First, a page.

I'm actually a bit of an old fuddy duddy when it comes to blues. I don't really like the more modern rock blues stuff that I hear a lot. I tend toward older acoustic styles of blues, with the occasional electric guitar thrown in.

    In that vein, I highly recommend the 2 David Johansen & the Harry Smiths discs. They're both collections of covered blues tunes from the 30s-40s. The mostly acoustic band is top notch, Johansen puts in a great vocal performance, and the sound quality of the recordings are exceptional. Those two are just all-around top notch. I even have friends that are into the more modern blues stuff that greatly enjoy these two.

    Always love John Lee Hooker too. He's got some more modern stuff with guests that sound more current, while still having a great back catalog of more classic stuff. I'm a big fan of his Real Folk Blues album. The album Folk Singer by Muddy Waters is similarly great.

  7. #7
    Bipolar Bingo Enthusiast Chip_B's Avatar
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    Dec 2001
    The Hurricane State

    It's unquestionably my favorite music

    Quote Originally Posted by Number9
    What have you been listeining to? I'm listening to some old stuff. Clapton's double CD set "The Blues", Hendrix's "Blues" & Deborah Coleman's "Soft Place To Fall." Thanks, Michael
    I like every genre and sub-genre you can think of: Mississippi to Chicago, the Piedmont Region to California, and all points in-between. I like the earliest stuff (Blind Willie Johnson, Robert Johnson, Blind Boy Fuller, Son House) through the 'golden era' (Muddy Waters, Howlin' Wolf, John Lee Hooker, Sonny Boy Williamson, Little Walter Jacobs) to current Blues-Rock (Joe Bonamassa, Bernard Allison, SRV, Johnny Winter, Monti Amundson, Studebaker John and the Hawks, Radio Kings, Buddy Guy). I like acoustic Blues (Kelly Joe Phelps, Alvin Youngblood Hart), electric Blues, Folk Blues, country Blues, Delta Blues, and urban Blues too. I could easily name another 50+ bands/artists that I enjoy.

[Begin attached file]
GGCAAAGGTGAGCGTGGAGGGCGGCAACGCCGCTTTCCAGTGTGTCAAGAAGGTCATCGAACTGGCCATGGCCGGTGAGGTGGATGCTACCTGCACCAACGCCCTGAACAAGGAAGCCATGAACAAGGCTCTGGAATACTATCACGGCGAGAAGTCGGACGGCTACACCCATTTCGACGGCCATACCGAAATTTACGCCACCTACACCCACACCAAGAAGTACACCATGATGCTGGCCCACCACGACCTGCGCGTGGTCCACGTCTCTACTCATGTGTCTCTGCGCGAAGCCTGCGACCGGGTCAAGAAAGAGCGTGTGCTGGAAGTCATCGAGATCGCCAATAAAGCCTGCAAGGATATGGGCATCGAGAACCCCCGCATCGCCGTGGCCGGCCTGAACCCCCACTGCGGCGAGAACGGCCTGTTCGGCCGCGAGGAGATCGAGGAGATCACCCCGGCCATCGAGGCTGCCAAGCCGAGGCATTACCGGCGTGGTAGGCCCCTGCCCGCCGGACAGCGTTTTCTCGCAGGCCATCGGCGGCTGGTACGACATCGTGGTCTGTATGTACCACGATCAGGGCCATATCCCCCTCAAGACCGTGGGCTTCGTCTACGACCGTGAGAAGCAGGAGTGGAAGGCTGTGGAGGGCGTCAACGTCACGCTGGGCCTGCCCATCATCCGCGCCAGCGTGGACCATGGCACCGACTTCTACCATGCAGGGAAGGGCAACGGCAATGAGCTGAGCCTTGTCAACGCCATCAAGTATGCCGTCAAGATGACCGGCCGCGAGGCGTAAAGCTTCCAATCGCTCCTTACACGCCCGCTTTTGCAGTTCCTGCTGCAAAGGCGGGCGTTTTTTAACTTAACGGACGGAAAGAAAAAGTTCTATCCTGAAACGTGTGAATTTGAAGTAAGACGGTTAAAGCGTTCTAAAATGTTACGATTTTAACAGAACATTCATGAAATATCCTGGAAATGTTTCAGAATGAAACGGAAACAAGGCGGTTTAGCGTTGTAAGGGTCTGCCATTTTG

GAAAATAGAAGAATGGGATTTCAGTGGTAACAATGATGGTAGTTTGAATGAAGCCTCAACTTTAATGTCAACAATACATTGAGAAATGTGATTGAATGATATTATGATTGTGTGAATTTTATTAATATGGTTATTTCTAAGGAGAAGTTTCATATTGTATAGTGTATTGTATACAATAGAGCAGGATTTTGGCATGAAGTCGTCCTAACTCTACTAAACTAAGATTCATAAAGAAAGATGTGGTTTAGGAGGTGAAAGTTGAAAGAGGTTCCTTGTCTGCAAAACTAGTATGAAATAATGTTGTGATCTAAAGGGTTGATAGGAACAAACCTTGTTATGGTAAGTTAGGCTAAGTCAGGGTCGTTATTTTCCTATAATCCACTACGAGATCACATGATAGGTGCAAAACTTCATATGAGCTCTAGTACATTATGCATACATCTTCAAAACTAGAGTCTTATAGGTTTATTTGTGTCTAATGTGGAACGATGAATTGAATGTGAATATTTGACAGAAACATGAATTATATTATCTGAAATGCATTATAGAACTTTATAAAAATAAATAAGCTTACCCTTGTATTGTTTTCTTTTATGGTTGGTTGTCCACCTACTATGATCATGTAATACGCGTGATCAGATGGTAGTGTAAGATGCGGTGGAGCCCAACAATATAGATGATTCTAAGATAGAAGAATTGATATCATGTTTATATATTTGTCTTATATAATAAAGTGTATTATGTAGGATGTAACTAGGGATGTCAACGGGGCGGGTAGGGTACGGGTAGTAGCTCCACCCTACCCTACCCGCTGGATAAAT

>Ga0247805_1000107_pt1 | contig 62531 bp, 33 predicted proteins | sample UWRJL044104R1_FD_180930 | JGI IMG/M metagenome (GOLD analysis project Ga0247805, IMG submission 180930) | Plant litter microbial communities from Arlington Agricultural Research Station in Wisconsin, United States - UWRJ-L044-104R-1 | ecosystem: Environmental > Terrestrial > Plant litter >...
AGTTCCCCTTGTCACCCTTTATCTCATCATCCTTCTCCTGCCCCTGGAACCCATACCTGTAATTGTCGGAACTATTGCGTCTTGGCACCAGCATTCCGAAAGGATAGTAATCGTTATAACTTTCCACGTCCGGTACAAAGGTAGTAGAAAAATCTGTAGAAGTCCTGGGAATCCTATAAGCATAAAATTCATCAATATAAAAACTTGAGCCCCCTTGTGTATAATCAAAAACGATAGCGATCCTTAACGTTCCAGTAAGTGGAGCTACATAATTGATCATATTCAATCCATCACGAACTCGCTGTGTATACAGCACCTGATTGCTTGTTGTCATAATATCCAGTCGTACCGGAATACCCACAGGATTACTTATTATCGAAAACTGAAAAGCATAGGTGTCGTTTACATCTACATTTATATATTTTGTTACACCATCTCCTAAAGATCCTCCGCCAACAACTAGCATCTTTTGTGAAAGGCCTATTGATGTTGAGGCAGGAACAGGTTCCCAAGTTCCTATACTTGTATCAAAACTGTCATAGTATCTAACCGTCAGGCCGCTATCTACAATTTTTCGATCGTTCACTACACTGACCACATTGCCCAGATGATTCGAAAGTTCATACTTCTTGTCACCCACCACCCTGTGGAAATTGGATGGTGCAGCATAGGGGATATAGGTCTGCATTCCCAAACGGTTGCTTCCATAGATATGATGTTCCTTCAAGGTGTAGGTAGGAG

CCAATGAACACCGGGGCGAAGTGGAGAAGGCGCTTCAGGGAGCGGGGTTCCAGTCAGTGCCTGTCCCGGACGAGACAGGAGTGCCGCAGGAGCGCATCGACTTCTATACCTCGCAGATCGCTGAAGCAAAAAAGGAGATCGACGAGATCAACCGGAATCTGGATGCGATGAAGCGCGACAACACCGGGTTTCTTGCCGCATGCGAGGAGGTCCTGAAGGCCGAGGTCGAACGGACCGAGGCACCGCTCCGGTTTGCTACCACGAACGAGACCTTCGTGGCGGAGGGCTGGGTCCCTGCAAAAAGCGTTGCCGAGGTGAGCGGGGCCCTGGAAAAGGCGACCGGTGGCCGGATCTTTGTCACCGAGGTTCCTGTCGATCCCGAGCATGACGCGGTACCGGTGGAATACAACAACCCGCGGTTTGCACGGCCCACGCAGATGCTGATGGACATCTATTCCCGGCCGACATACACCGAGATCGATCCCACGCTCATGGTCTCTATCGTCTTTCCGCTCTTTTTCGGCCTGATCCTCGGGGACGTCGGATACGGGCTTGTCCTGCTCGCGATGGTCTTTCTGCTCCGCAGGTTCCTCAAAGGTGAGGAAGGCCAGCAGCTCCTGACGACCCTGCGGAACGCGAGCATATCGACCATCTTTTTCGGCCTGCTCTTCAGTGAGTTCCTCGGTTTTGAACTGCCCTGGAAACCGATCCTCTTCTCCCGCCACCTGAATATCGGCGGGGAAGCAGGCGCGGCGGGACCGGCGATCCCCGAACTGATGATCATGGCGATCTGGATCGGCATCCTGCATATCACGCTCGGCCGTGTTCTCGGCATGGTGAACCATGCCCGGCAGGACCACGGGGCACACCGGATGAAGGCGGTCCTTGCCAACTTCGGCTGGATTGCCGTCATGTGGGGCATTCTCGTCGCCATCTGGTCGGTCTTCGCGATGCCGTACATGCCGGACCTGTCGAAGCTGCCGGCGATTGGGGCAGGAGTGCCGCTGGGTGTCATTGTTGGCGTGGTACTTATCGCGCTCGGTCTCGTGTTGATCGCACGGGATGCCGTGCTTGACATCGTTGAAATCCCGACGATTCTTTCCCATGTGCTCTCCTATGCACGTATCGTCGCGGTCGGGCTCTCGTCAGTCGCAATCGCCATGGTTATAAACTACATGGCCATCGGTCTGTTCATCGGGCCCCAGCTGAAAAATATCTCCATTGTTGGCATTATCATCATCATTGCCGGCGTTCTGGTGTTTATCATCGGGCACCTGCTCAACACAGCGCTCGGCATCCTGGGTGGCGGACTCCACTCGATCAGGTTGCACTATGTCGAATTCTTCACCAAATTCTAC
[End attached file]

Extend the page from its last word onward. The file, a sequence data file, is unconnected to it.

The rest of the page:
I haven't heard 'Soft Place to Fall' is it?

    "The Blues ain't nothin' but a good man feelin' bad"

    -Willie Brown

  8. #8
    dld is offline
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    Nov 2003
    Dallas, Tx.
    Johnny Lang, Wander This World. Wonder why I bought it (not quite that bad, but its got a ways to go....)

    Blind Boys Of Alabama

    Sonny Landreth, The Road We're On. Personally, I like Outward Bound better. More Pop/Rock than Bluesy. Think I'm in the minority here.

    Earl Hooker (Something about a Roach. I love it)

    Jorma Kaukonen, bar B Que King and Blue COuntry Heart, more Americana

    John Fahey, more of a folky sound

    Bill Frisell, Intercontinentals. Just put it on, no opinion yet. Good reviews tho.
    Do I have to spell it out?




    Oh No

  9. #9
    Forum Regular Sealed's Avatar
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    Feb 2004


    Local Vermont artists:
    - Nobby Reed project
    - Seth Yakavony

    Mighty Sam Mcclain (Gospel vocal/soulful blues)
    Bruce Katz (jazzy blues)

  10. #10
    Forum Regular hifitommy's Avatar
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    Dec 2001
    sylmar, ca. in beautiful so cal earthquake country

    howbout some john lee hooker

    and you can really open your blue horizon by tuning into on saturday and sunday from 2p-7p.